World stock markets seem initially pleased that China’s growth has slowed to no less than a 7.5% annual rate. A year ago, China shifting to a full-year of 7.5% growth would have been seen as a disaster for the global economy: with the Euro area still contracting (!), US growth at around 2%, and India and Brazil slowing down to 5% or less, double-digit Chinese growth was considered essential to lifting the world economy out of its funk and onto a trajectory to return to 5+% global growth.
But it is symptomatic of adjustment to the “new normal” — high corporate profits based on a stable top line of revenues but an increasing bottom line fueled by cutting labor costs, with overall growth much lower than it was in the 1980-2007 period — that the slow-down in China is not causing greater alarm.
Analysts now expect the US economy to be gathering steam and taking over more of the heavy lifting of the world economy. And that would be great if it were true. But I wonder — China is shifting its growth model, from export-led growth plus massive state investments to higher wages and more domestic consumption. Still, that shift will not be accomplished in six months. More like three to five years. And even then, the outcome will be much more domestic consumption of Chinese output, and a moderate increase in consumption of middle class goods and commodities, rather than a big spur to other economies. In the US the signs of growth may be misleading. Yes the housing market has improved, but that was large because investors have bought up foreclosed properties to rent out, not because families have recovered and are increasing home ownership. Banks are again dealing in derivatives, and families are again increasing their borrowing, buoyed by the stabilization of employment.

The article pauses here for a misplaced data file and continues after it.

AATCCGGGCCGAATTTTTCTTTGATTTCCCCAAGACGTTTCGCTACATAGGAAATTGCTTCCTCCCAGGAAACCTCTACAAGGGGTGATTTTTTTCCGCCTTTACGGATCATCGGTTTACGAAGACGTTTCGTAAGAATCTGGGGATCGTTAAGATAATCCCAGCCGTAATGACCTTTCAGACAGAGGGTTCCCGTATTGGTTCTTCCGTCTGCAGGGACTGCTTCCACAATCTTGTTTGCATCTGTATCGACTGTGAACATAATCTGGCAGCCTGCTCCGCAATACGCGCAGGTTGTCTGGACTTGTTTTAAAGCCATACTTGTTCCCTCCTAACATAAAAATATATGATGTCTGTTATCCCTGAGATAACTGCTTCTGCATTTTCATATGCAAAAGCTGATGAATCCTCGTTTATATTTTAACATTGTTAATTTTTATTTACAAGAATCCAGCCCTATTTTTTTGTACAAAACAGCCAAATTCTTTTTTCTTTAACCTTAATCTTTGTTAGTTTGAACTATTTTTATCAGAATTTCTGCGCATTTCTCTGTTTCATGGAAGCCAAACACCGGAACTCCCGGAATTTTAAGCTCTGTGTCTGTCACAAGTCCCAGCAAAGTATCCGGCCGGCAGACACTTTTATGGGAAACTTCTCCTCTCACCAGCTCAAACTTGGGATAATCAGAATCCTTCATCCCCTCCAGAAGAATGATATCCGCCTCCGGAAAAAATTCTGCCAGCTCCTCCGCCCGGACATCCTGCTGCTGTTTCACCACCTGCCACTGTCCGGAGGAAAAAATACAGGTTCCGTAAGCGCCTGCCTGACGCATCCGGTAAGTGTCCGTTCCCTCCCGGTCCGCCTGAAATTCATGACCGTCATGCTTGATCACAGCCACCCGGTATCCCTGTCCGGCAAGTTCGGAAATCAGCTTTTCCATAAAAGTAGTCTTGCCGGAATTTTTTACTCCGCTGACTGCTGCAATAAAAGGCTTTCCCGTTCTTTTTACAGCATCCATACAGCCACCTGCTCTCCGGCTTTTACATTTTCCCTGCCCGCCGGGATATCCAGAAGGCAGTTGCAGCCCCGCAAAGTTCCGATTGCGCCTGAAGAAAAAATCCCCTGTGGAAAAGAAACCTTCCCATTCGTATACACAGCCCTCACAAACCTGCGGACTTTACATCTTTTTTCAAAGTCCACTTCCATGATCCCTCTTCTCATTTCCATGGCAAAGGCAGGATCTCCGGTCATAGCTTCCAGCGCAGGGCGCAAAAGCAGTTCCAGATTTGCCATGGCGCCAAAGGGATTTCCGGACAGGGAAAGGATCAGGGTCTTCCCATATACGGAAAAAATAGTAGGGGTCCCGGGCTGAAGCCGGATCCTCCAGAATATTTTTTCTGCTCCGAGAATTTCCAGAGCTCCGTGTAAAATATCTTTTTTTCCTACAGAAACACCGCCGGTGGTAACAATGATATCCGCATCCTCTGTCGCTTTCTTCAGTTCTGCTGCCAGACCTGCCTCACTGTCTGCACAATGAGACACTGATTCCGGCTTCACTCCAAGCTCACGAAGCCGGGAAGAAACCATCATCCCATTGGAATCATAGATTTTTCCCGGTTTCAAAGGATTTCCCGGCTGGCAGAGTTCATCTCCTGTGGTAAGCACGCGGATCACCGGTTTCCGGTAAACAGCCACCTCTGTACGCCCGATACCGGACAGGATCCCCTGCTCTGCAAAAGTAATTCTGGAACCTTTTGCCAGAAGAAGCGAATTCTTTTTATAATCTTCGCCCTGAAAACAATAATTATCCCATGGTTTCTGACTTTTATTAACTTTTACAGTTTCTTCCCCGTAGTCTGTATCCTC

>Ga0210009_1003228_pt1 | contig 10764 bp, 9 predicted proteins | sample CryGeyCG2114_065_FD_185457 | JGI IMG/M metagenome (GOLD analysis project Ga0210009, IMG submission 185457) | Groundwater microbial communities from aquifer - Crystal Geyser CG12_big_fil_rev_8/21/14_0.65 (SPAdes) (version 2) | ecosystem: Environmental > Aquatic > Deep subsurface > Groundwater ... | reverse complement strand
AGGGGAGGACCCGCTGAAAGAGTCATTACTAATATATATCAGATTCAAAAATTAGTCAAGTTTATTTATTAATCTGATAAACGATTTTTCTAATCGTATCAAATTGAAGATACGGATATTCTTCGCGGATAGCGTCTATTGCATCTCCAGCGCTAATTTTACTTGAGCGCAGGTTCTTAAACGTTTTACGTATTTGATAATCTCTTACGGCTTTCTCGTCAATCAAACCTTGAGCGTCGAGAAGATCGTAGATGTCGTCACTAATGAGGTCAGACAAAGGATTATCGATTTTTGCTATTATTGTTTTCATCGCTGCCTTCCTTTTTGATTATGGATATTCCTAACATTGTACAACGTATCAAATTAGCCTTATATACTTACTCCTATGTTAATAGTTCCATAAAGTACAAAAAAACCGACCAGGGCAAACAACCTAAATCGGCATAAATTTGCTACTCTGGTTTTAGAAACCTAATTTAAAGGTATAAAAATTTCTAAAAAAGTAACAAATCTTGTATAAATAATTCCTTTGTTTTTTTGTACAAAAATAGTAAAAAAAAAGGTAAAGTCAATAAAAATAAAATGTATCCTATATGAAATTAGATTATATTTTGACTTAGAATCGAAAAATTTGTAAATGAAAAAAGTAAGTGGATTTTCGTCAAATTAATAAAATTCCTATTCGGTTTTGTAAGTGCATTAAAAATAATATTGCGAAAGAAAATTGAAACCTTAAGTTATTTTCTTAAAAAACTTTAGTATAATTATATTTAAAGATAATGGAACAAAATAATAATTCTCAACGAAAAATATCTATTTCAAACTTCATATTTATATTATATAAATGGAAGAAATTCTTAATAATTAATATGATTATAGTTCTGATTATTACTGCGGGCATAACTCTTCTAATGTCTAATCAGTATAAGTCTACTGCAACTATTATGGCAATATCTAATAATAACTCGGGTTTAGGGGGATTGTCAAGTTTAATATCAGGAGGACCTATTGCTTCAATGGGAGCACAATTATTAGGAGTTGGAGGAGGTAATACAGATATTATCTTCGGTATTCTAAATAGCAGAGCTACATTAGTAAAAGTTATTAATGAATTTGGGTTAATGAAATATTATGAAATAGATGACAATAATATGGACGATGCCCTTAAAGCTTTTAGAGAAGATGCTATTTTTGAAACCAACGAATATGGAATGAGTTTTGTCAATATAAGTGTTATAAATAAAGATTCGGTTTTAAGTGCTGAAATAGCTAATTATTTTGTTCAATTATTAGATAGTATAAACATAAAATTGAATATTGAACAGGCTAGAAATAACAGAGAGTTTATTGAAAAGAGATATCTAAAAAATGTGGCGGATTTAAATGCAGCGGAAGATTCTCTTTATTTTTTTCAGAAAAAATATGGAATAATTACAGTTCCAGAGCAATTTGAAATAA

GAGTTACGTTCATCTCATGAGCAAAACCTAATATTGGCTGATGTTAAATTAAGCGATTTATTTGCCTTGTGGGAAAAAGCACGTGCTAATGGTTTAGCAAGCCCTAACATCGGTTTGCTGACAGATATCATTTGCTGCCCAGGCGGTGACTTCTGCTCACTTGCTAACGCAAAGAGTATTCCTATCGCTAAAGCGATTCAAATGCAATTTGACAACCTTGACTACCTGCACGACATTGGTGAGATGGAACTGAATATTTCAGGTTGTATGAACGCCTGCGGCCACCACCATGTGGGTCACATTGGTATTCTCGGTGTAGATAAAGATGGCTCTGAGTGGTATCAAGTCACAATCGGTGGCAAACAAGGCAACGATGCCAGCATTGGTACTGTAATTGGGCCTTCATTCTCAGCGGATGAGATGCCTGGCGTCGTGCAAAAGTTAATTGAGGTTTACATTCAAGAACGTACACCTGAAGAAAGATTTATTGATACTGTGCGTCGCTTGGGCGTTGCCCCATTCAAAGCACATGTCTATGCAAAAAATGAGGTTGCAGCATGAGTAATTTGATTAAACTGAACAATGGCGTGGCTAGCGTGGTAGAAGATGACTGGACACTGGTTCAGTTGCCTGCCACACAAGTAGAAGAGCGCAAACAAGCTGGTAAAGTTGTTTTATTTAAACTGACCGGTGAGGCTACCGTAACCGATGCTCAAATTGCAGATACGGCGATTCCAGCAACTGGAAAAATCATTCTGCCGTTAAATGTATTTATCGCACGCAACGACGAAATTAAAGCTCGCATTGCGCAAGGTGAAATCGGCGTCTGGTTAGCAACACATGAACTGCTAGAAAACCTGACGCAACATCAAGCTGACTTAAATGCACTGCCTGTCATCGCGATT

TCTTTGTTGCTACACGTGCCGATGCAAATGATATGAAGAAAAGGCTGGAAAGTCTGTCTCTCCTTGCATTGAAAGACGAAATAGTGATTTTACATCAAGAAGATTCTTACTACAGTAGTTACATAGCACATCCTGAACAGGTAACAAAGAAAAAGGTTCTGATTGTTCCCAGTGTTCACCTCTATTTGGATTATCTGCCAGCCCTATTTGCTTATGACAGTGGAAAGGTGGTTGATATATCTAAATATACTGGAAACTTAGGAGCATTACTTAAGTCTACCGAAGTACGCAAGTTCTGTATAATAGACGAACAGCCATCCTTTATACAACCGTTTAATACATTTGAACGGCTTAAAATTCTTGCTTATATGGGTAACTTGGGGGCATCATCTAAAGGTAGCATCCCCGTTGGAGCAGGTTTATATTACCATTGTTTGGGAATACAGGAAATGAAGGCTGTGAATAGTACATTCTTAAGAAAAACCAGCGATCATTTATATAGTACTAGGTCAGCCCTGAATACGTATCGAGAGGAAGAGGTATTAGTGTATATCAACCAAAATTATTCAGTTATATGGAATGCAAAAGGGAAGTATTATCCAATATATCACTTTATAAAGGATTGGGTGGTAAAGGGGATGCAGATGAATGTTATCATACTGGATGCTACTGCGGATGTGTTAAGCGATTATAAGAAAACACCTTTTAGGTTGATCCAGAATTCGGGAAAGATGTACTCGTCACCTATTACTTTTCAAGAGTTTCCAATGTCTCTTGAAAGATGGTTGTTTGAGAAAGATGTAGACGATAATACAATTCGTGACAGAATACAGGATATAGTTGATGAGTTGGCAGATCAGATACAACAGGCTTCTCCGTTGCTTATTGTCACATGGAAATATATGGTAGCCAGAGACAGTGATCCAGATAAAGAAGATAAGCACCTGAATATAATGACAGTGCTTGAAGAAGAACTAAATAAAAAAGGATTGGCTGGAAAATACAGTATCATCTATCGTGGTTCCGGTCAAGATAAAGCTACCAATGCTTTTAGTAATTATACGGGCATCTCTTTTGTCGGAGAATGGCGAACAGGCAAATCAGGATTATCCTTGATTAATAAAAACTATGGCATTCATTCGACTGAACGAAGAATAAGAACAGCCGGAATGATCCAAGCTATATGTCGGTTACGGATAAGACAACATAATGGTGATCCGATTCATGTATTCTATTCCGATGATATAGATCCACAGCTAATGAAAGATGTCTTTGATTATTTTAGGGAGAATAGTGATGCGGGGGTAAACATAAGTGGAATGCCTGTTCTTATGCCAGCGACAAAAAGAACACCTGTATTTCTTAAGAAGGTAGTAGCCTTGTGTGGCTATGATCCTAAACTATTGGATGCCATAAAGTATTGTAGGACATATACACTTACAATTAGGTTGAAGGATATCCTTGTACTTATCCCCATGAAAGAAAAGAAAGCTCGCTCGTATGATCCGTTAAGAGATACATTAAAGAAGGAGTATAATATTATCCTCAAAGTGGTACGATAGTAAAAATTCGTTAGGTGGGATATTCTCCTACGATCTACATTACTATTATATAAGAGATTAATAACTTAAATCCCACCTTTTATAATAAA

But is that really a recipe for American growth — new financial instruments and higher debts? Surely we remember that we have been here before, and how that ended? A real and lasting return to growth would exhibit rising real wages for most workers, gains in employment that are greater than population increases, and a sustained rise in the fraction of potential workers who have jobs and are able to work as much as they desire. We have seen NONE of those changes yet.
So I am not convinced that we really have good news in hand. Perhaps the absence of calamity, even the news is modestly bad, is what suffices for good news today.